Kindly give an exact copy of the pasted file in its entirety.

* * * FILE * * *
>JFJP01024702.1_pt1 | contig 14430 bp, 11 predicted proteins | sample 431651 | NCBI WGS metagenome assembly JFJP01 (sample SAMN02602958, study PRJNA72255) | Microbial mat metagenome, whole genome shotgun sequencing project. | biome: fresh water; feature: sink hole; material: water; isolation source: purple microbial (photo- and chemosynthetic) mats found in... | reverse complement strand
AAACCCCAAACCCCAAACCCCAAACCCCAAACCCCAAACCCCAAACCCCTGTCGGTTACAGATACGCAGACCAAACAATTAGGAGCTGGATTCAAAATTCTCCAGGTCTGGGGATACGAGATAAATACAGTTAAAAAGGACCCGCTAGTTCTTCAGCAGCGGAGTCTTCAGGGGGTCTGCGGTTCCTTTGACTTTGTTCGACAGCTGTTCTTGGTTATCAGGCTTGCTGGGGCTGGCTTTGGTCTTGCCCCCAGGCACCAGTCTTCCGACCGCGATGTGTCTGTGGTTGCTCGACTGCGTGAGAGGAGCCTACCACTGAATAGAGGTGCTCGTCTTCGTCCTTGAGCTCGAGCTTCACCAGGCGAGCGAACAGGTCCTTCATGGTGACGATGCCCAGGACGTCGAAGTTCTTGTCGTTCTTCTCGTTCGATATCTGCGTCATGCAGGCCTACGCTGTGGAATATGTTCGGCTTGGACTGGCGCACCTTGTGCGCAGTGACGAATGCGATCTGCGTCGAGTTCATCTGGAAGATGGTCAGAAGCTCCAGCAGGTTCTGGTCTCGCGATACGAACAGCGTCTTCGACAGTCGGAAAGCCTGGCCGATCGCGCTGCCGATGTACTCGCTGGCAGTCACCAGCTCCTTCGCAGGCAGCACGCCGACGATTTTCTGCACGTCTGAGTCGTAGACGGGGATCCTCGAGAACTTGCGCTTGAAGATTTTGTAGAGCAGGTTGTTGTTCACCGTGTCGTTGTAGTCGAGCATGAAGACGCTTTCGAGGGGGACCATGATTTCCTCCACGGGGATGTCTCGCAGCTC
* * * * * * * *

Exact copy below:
>JFJP01024702.1_pt1 | contig 14430 bp, 11 predicted proteins | sample 431651 | NCBI WGS metagenome assembly JFJP01 (sample SAMN02602958, study PRJNA72255) | Microbial mat metagenome, whole genome shotgun sequencing project. | biome: fresh water; feature: sink hole; material: water; isolation source: purple microbial (photo- and chemosynthetic) mats found in... | reverse complement strand
AAACCCCAAACCCCAAACCCCAAACCCCAAACCCCAAACCCCAAACCCCTGTCGGTTACAGATACGCAGACCAAACAATTAGGAGCTGGATTCAAAATTCTCCAGGTCTGGGGATACGAGATAAATACAGTTAAAAAGGACCCGCTAGTTCTTCAGCAGCGGAGTCTTCAGGGGGTCTGCGGTTCCTTTGACTTTGTTCGACAGCTGTTCTTGGTTATCAGGCTTGCTGGGGCTGGCTTTGGTCTTGCCCCCAGGCACCAGTCTTCCGACCGCGATGTGTCTGTGGTTGCTCGACTGCGTGAGAGGAGCCTACCACTGAATAGAGGTGCTCGTCTTCGTCCTTGAGCTCGAGCTTCACCAGGCGAGCGAACAGGTCCTTCATGGTGACGATGCCCAGGACGTCGAAGTTCTTGTCGTTCTTCTCGTTCGATATCTGCGTCATGCAGGCCTACGCTGTGGAATATGTTCGGCTTGGACTGGCGCACCTTGTGCGCAGTGACGAATGCGATCTGCGTCGAGTTCATCTGGAAGATGGTCAGAAGCTCCAGCAGGTTCTGGTCTCGCGATACGAACAGCGTCTTCGACAGTCGGAAAGCCTGGCCGATCGCGCTGCCGATGTACTCGCTGGCAGTCACCAGCTCCTTCGCAGGCAGCACGCCGACGATTTTCTGCACGTCTGAGTCGTAGACGGGGATCCTCGAGAACTTGCGCTTGAAGATTTTGTAGAGCAGGTTGTTGTTCACCGTGTCGTTGTAGTCGAGCATGAAGACGCTTTCGAGGGGGACCATGATTTCCTCCACGGGGATGTCTCGCAGCTC